Peepoople makes bags for going to the toilet, but not any old bags. Inside are chemicals that break down the poo and pee into fertilizer. Peepoople’s bags not only help contain dangerous waste, offering alternative sanitation in slums and refugee camps. They also begin to turn the feces into a positive material that can nourish crops.
The business was started 10 years ago by Anders Wilhelmson, an architect, urban planner, and professor at Sweden’s Royal Institute of Technology. On a trip to India with his students, Wilhelmson met some women who told him that, while they could solve most problems in life, “the problems of their personal hygiene” were hardest. There weren’t enough toilets. Wilhelmson then started to think of the bag–which he considers a sort of mobile toilet, something akin to what a cell phone is to a landline.
A decade later, Peepoople produces 80,000 bags a day. It has its own modern production facility, and capacity to go to 500,000 units daily if it wants. Currently, it sells to communities in Nairobi, Kenya, and Goma, in the Democratic Republic of Congo, and sends bags to refugee camps in South Sudan, Syria, Nepal, and elsewhere.
“In an emergency, it’s an emergency toilet,” Wilhelmson says. “In slums, it’s a toilet when no other toilet is existing. We don’t say that it’s, by necessity, an everyday toilet. But it could be a toilet at night when there are no other toilets because the public toilets are closed. This is an all-night toilet, instead of an everyday toilet.”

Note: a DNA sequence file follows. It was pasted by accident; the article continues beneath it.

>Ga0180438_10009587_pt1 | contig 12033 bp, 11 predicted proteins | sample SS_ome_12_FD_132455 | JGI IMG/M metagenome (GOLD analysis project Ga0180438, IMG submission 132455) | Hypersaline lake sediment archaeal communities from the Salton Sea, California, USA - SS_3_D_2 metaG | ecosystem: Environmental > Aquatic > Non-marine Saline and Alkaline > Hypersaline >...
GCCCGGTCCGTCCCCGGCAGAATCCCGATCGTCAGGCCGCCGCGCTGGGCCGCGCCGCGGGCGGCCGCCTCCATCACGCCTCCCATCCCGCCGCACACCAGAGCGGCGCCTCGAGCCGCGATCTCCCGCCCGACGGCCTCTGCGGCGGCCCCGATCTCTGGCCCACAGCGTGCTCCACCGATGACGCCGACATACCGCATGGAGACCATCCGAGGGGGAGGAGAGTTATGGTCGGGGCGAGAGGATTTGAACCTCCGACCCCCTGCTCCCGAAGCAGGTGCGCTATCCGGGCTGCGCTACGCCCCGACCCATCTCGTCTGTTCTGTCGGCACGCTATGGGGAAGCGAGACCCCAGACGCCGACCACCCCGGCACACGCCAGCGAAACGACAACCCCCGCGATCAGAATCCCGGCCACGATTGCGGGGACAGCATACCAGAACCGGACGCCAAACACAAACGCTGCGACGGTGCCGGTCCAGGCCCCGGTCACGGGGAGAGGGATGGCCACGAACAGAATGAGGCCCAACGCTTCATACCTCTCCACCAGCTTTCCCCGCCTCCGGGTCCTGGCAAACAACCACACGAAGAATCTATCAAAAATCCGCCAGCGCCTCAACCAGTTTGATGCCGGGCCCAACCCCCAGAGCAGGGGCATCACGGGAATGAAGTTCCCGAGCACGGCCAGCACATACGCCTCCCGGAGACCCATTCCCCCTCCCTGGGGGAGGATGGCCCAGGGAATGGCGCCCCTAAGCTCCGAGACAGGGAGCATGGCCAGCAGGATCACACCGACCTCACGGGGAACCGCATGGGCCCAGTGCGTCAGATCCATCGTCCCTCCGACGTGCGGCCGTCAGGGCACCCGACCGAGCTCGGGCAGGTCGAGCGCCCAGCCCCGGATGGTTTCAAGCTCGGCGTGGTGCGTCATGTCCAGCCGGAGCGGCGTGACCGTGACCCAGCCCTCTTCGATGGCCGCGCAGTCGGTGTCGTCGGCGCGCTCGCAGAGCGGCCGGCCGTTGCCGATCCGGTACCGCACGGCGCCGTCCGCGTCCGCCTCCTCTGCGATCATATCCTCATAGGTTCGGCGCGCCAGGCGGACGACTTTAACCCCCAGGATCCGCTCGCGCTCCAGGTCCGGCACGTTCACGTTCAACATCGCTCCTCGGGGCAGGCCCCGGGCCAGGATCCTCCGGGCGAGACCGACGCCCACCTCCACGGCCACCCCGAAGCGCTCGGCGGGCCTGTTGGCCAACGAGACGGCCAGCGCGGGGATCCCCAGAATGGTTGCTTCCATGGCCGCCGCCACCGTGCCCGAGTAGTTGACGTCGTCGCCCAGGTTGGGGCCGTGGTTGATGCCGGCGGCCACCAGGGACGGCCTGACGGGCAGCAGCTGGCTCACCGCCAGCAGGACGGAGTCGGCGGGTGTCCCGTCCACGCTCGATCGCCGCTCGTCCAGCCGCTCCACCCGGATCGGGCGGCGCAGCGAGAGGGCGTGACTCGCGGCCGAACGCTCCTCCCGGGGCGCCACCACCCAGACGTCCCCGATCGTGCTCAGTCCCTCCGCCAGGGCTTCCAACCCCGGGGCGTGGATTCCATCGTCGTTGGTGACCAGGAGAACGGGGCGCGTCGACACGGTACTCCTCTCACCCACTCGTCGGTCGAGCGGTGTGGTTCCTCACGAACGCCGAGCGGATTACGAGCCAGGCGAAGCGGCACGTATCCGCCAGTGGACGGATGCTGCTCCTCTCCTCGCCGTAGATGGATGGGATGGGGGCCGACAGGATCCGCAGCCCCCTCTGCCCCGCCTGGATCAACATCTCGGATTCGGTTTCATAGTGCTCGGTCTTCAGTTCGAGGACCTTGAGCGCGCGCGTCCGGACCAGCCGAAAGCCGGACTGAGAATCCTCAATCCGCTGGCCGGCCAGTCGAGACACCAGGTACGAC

Peepoople is aimed at the problem of open defecation in places without sanitation, which causes disease and pollutes water supplies. The bioplastic bag has an inner lining covered with urea powder. Together with an enzyme in the bacteria of poop, it produces ammonia gas that raises the PH level until nothing wants to live inside the bag, and the feces degrades. Once collected, the bags are buried in the ground. In optimal conditions, Wilhelmson says you can use the fertilizer in six months (dry conditions with bad soil takes longer).
The bags sell for about 3.4 cents each, which Wilhelmson calls a slightly subsidized (or aspirational) price. He hopes to bring costs down further by producing in higher volume and eventually moving to a “second generation” material that should be 40% cheaper. The current plastic is made by BASF and degrades to CO2 and water.
Now Peepoople has established the bag as a sanitation product, the plan next is to concentrate on the manure side of things. There are two main options, as Wilhelmson sees it. One is to sell the fertilizer in dried pellet form. That makes it easier to handle and transport, but currently has the drawback that drying causes a loss of nitrogen and therefore a lower-quality product. The other option is to sell the manure as slurry and offer a full delivery service to farmers. Either way, Peepoople needs to win government approval to sell human waste first. “We have to overcome the reluctance to use human manure,” Wilhelmson says.
Peepoople, which is owned privately by five Swedish families, is impressive because it’s managed to take a simple idea–a toilet bag–and make something with wide potential reach. If it can crack the manure side of things, it could help underpin the sanitation business, and improve people’s crops at the same time.